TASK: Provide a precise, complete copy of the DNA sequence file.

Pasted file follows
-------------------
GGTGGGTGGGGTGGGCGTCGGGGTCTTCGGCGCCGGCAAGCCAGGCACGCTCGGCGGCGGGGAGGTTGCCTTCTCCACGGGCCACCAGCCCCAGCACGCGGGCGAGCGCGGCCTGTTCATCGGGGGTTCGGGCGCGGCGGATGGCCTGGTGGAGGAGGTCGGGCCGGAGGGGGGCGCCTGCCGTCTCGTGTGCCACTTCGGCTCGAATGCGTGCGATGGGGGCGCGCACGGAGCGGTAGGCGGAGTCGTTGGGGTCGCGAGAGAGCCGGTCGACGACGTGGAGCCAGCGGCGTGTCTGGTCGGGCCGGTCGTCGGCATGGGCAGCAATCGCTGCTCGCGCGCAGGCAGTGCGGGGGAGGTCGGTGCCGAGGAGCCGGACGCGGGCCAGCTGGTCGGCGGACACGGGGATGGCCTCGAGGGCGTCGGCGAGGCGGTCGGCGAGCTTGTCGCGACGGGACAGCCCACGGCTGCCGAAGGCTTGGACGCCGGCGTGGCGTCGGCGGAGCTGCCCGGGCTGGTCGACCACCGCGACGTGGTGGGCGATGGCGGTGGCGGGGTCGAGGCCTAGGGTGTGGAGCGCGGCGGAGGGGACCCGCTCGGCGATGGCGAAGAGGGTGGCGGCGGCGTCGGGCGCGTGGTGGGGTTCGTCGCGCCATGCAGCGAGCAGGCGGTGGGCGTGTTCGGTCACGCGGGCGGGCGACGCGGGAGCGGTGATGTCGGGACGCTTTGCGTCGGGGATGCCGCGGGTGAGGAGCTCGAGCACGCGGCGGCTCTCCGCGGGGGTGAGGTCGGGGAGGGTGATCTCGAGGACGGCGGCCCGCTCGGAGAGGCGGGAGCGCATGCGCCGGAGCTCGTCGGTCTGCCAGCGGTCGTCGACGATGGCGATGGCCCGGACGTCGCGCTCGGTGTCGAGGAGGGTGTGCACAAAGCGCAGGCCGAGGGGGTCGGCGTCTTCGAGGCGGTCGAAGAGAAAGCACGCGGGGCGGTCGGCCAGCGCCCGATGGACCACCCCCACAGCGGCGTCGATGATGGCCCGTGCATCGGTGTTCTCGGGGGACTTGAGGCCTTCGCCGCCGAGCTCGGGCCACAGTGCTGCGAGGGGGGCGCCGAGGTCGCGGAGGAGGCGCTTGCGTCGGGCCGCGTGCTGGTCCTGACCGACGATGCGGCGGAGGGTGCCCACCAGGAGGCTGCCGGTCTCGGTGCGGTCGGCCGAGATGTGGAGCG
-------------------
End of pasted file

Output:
GGTGGGTGGGGTGGGCGTCGGGGTCTTCGGCGCCGGCAAGCCAGGCACGCTCGGCGGCGGGGAGGTTGCCTTCTCCACGGGCCACCAGCCCCAGCACGCGGGCGAGCGCGGCCTGTTCATCGGGGGTTCGGGCGCGGCGGATGGCCTGGTGGAGGAGGTCGGGCCGGAGGGGGGCGCCTGCCGTCTCGTGTGCCACTTCGGCTCGAATGCGTGCGATGGGGGCGCGCACGGAGCGGTAGGCGGAGTCGTTGGGGTCGCGAGAGAGCCGGTCGACGACGTGGAGCCAGCGGCGTGTCTGGTCGGGCCGGTCGTCGGCATGGGCAGCAATCGCTGCTCGCGCGCAGGCAGTGCGGGGGAGGTCGGTGCCGAGGAGCCGGACGCGGGCCAGCTGGTCGGCGGACACGGGGATGGCCTCGAGGGCGTCGGCGAGGCGGTCGGCGAGCTTGTCGCGACGGGACAGCCCACGGCTGCCGAAGGCTTGGACGCCGGCGTGGCGTCGGCGGAGCTGCCCGGGCTGGTCGACCACCGCGACGTGGTGGGCGATGGCGGTGGCGGGGTCGAGGCCTAGGGTGTGGAGCGCGGCGGAGGGGACCCGCTCGGCGATGGCGAAGAGGGTGGCGGCGGCGTCGGGCGCGTGGTGGGGTTCGTCGCGCCATGCAGCGAGCAGGCGGTGGGCGTGTTCGGTCACGCGGGCGGGCGACGCGGGAGCGGTGATGTCGGGACGCTTTGCGTCGGGGATGCCGCGGGTGAGGAGCTCGAGCACGCGGCGGCTCTCCGCGGGGGTGAGGTCGGGGAGGGTGATCTCGAGGACGGCGGCCCGCTCGGAGAGGCGGGAGCGCATGCGCCGGAGCTCGTCGGTCTGCCAGCGGTCGTCGACGATGGCGATGGCCCGGACGTCGCGCTCGGTGTCGAGGAGGGTGTGCACAAAGCGCAGGCCGAGGGGGTCGGCGTCTTCGAGGCGGTCGAAGAGAAAGCACGCGGGGCGGTCGGCCAGCGCCCGATGGACCACCCCCACAGCGGCGTCGATGATGGCCCGTGCATCGGTGTTCTCGGGGGACTTGAGGCCTTCGCCGCCGAGCTCGGGCCACAGTGCTGCGAGGGGGGCGCCGAGGTCGCGGAGGAGGCGCTTGCGTCGGGCCGCGTGCTGGTCCTGACCGACGATGCGGCGGAGGGTGCCCACCAGGAGGCTGCCGGTCTCGGTGCGGTCGGCCGAGATGTGGAGCG